The Fifth District Mysteries

The Fifth District Mysteries

Status: In Progress

Genre: Romance

Details

Status: In Progress

Genre: Romance

Summary

You're still not ready to leave Kinkington? You don't even know the real Kinkington yet. You may have seen some heartwarming romances, the artists and writers and maids, but you haven't seen the craziest of the crazy. Now it's time to see what's in the red light district.

Summary

You're still not ready to leave Kinkington? You don't even know the real Kinkington yet. You may have seen some heartwarming romances, the artists and writers and maids, but you haven't seen the craziest of the crazy. Now it's time to see what's in the red light district.

Chapter1 (v.1) - Beginnings are Stupid

Chapter Content - ver.1

Submitted: July 23, 2016

Reads: 413

A A A | A A A

Chapter Content - ver.1

Submitted: July 23, 2016

A A A

A A A

So you've read a lot about Kinkington from the most distinguished author, Eliza Brooke Ward. Perhaps one of the most celebrated authors this city has never seen still has to yield just once, to the private investigator turned novelist, D.C. Moore. While Eliza writes books that appeal to everyone, captivates the masses, and pulls on the strings of every heart, there is an even darker side to Kinkington that has yet to be told. Now that the first toe has breached the surface of those lovey-dovey, true love fairytales, it is time to enter the neo-noir of the fifth district; the district in which there are no rules, where the deepest, darkest corners are pulled into the spotlight. The world of D.C. Moore.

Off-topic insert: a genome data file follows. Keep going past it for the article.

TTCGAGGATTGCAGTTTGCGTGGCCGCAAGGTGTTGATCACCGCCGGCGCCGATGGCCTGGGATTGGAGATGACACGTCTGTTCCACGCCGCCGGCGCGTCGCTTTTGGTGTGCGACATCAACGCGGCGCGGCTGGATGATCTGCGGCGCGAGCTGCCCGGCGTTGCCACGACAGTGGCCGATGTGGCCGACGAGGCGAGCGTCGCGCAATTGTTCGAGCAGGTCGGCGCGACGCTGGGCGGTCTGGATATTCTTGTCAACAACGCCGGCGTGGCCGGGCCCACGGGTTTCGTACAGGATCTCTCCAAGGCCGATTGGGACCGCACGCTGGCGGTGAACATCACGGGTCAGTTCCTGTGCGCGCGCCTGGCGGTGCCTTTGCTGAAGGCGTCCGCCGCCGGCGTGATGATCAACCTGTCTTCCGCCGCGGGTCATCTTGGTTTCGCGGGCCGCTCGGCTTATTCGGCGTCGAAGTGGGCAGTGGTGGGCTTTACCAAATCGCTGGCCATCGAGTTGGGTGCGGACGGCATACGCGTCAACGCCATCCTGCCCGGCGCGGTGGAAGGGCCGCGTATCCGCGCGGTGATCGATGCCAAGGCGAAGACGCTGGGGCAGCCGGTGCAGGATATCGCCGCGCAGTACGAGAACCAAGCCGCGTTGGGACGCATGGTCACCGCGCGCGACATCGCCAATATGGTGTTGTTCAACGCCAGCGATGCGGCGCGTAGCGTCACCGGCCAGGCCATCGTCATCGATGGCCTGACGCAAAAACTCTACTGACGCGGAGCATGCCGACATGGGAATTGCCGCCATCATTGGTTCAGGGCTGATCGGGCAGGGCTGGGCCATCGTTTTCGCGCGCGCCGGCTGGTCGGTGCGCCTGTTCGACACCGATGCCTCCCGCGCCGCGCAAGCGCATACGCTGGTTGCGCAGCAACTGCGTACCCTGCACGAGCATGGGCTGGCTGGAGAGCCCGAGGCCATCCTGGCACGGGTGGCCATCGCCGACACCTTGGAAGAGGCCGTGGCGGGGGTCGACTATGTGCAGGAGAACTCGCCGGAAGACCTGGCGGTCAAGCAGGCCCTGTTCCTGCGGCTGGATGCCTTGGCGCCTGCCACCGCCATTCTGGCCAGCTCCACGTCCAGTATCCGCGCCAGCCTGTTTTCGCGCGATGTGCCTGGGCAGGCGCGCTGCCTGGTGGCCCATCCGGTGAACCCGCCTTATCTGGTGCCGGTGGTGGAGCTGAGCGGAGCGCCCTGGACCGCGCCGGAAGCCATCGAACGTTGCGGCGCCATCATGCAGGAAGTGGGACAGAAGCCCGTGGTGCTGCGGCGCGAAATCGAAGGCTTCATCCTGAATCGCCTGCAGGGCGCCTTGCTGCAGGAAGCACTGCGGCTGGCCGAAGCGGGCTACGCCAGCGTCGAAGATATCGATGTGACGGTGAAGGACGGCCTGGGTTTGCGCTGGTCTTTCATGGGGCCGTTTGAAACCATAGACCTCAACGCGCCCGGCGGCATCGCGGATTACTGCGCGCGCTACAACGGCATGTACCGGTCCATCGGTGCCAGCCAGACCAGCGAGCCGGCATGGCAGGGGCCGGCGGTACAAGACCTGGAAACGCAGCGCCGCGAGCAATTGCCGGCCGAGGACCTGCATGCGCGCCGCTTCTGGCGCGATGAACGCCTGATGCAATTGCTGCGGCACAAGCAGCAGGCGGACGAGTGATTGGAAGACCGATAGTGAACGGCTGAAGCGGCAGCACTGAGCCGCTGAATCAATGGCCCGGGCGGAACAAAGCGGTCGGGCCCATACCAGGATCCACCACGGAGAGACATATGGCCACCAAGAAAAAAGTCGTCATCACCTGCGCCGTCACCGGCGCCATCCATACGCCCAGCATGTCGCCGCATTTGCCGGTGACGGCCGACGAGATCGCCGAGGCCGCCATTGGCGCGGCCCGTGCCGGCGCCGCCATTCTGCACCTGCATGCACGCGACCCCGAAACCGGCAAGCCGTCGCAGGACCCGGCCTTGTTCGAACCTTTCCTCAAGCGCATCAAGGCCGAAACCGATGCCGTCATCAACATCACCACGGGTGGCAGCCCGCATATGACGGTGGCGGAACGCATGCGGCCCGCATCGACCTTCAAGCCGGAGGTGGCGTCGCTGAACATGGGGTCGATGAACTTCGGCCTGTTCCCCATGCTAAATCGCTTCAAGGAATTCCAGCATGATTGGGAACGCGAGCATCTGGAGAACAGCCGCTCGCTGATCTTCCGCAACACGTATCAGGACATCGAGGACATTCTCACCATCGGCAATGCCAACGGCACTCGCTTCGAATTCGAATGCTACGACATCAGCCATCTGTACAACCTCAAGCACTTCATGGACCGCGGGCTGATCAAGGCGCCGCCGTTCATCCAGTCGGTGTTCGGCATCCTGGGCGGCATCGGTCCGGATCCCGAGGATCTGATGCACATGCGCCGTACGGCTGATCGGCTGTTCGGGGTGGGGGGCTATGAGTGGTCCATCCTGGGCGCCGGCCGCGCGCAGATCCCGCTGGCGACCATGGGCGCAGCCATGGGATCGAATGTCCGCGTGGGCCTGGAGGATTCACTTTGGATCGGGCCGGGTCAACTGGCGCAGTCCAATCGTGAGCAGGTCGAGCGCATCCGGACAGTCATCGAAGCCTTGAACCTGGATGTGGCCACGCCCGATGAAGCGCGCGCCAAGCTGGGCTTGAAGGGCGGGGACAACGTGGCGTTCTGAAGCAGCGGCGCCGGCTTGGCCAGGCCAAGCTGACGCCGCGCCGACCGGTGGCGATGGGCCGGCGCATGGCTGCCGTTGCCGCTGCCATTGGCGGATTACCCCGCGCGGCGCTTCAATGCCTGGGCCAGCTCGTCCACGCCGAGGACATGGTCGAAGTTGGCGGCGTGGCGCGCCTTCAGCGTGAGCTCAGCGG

Okay, I have to put a stop to this here. Hi, D.C. Moore here. I hate writing beginnings, so I had Eliza do it for me. Well, I told her I was having trouble with the beginning, and she snorted and wrote ten pages for me. That's right. The paragraph above, she managed to drag out into ten pages. Although it was an entertaining read, I've decided to spare the reader. Just as she went through her infamous year of writer's block, I have found myself with a similar blaise feeling toward my work. I guess, life just gets the better of us all, sometimes, so I've taken a leaf from Eliza's book and decided to write about my own. 

Unlike popular opinion would have you believe, this would be the first time my professional and personal life have mixed. I was never a PI before I was a crime novelist, a small-scale Conan Arthur Doyle. Thanks to Eliza, however, everyone thinks I started writing crime novels to supplement my income as a PI. You know, I met this girl, maybe five years ago, and she still insists I was a PI before I was a novelist, when the opposite was true. Still, she did bring a lot of good into my life.

She was dating that cop at the time. Officer Elijah Morris. It was late morning when there was a furious knocking on my door. Putting down my coffee and bagel, I ran down the stairs of my townhouse and opened the door. 

Without invitation, the brat slid past me and into the foyer, demanding, "Are you D.C. Moore, PI?"